So, I’ve been working on the Ableist Word Profile series at FWD/Forward, and it’s gotten me thinking about language use a lot, because some of the words we are tangling with are very complicated, and a lot of people are surprised to learn that they are ableist, and surprised to learn about their origins. And some are quite embarrassed that they have been using these words all along, unaware of their hidden meanings; one commenter even suggested an ableist word as an alternative to an ableist word usage!
And it’s made me think about word reclamation, specifically the reclamation of fat. I identify as fat. I know lots of people who identify as fat. Size acceptance activists refer to the online size acceptance community as the fatosphere. The National Association to Advance Fat Acceptance (NAAFA) has long been a pretty prominent voice in the size acceptance movement.
But, some people still view “fat” as an insult, and they use it like one. I’ve long been a proponent of reclamation, but the ableist word profile series has me thinking about this a little bit more deeply, because reclamation can be a problematic act. I haven’t come to any conclusions yet, but I’ve been enjoying the pondering.
One of the common justifications I see used for ableist language is “well, my friend is ok with it” or “my friend uses it self-referentially,” which apparently justifies the use of the word. Now, in this context, people are defending the use of a word in a different sense; lame, for example. They say that because a friend who has difficulty walking uses “lame” self-referentially or in conversation, that it is then ok to use it either to refer to people who have difficulty walking, or as a pejorative to describe something they don’t like. Fat is used pretty much specifically and exclusively as an insult to refer to human beings, not as a blanket term for something which is viewed as bad.
So the circumstances are a little bit different. But I wonder; are we reclaiming this word, or are we normalizing it as an insult by allowing people to continue to use it in an offensive way because these people can point to people who use it as a point of pride and say “well, they do it, so can I.” I’ve actually had people flinch when I refer to myself as fat or describe someone else as fat, because, to me, it’s just an adjective. I have normalized the reclaimed version of the world, just like I have normalized queer in a positive sense, but other people aren’t there yet.
Other people think it’s an insult, so they’re horrified to hear it used so casually from someone whom they might think of as socially sensitive or aware. And I can either try to educate every single one of these people about what I am doing, or I can be careful about where and when I use the F word, which kind of defeats the point of reclaiming it. If you’re only using it in a positive or neutral sense among people who share your values, you’re not really doing much to advance the cause of reclamation.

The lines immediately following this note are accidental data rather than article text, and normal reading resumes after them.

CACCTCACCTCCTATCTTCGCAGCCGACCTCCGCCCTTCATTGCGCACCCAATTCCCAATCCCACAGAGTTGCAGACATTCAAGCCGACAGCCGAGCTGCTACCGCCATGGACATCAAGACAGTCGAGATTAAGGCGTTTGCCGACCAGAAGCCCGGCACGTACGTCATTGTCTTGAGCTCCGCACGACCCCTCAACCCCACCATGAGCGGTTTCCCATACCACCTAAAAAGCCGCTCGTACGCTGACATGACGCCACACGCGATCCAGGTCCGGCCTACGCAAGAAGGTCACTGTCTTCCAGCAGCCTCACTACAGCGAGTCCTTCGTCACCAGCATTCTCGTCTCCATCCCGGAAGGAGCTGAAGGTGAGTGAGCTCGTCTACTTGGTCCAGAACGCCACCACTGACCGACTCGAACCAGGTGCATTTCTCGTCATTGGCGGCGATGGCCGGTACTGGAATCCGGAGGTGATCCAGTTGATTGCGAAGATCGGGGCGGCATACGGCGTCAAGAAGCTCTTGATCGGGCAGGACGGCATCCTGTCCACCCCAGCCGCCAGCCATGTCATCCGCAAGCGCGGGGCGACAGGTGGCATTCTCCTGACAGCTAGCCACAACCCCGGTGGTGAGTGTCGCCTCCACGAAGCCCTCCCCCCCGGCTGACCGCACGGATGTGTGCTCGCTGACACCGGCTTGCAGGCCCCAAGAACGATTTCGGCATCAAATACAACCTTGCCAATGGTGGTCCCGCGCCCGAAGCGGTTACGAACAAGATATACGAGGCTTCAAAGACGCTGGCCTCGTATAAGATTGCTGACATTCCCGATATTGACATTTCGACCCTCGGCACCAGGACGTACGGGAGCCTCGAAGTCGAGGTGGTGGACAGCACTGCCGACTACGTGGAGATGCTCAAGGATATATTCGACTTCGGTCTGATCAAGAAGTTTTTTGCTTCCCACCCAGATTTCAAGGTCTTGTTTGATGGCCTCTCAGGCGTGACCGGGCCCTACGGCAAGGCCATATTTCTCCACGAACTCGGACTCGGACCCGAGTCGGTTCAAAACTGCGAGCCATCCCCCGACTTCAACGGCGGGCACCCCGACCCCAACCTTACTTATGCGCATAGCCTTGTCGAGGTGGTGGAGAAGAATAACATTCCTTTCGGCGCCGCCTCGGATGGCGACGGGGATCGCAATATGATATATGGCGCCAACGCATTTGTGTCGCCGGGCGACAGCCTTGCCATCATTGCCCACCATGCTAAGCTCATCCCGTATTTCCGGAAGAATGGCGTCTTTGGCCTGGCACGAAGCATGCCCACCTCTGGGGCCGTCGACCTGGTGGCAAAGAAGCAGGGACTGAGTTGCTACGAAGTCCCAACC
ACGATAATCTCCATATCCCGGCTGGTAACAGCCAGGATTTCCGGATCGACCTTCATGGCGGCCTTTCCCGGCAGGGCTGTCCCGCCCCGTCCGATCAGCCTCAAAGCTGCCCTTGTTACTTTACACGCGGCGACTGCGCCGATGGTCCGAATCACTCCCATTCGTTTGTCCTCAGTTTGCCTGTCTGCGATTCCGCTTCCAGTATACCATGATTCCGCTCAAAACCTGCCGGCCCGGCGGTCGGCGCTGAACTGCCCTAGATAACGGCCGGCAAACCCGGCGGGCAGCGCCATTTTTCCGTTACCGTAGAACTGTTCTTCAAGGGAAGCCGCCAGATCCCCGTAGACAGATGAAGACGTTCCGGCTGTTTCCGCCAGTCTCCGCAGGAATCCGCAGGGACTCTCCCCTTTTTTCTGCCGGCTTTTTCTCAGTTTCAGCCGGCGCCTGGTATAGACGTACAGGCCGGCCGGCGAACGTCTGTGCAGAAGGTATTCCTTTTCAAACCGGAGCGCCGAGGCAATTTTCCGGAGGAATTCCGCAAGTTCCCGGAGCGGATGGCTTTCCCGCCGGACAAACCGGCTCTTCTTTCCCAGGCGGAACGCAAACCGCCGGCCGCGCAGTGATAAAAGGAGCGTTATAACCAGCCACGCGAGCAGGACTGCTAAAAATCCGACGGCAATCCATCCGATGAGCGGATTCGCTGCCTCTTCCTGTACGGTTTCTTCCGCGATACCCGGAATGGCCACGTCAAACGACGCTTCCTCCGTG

I often find myself censoring “fat” from my language in casual conversation because it is tiring and frustrating to keep having to educate people, over and over again, about why I use the word and why it is an appropriate word to use.
There’s also a flip side to this problem; larger people who are not reclaiming fat. For these people, “fat” is a derogatory word, it’s not a word that they want to hear used in reference to themselves. Indeed, they would be deeply offended to hear someone refer to them as fat (or the slangily affectionate “fatty,” which I also use pretty freely). They’d be upset, with good reason, because when your only knowledge of a word is in usage as an insult, it doesn’t feel good to have that word applied to you.
In fact, one might even argue that these people could potentially be alienated from size acceptance by having people refer to them as fat. This is actually one of the reasons I stress “size acceptance,” not “fat acceptance,” because, well, 1. Size acceptance is about people of all sizes and 2. Some people don’t like the word fat, and I don’t want people to be turned off by a movement just because they don’t like the name. I want those people in the size acceptance movement, because I think they need it, and would like to know that their bodies are worthy of honor and respect. If they don’t want to use the word “fat,” that’s fine.
But, at the same time, it really annoys me when people refuse to refer to me as fat. They deny me identity in some mistaken attempt to be nice, because they think the word is offensive. Should we be allowed to force people to use words they think are offensive if those words are part of our personal identity? Should people be allowed to avoid using words they find offensive when doing so erases someone’s identity?
I’m left with more questions than answers here. Just thoughts. Meandering thoughts.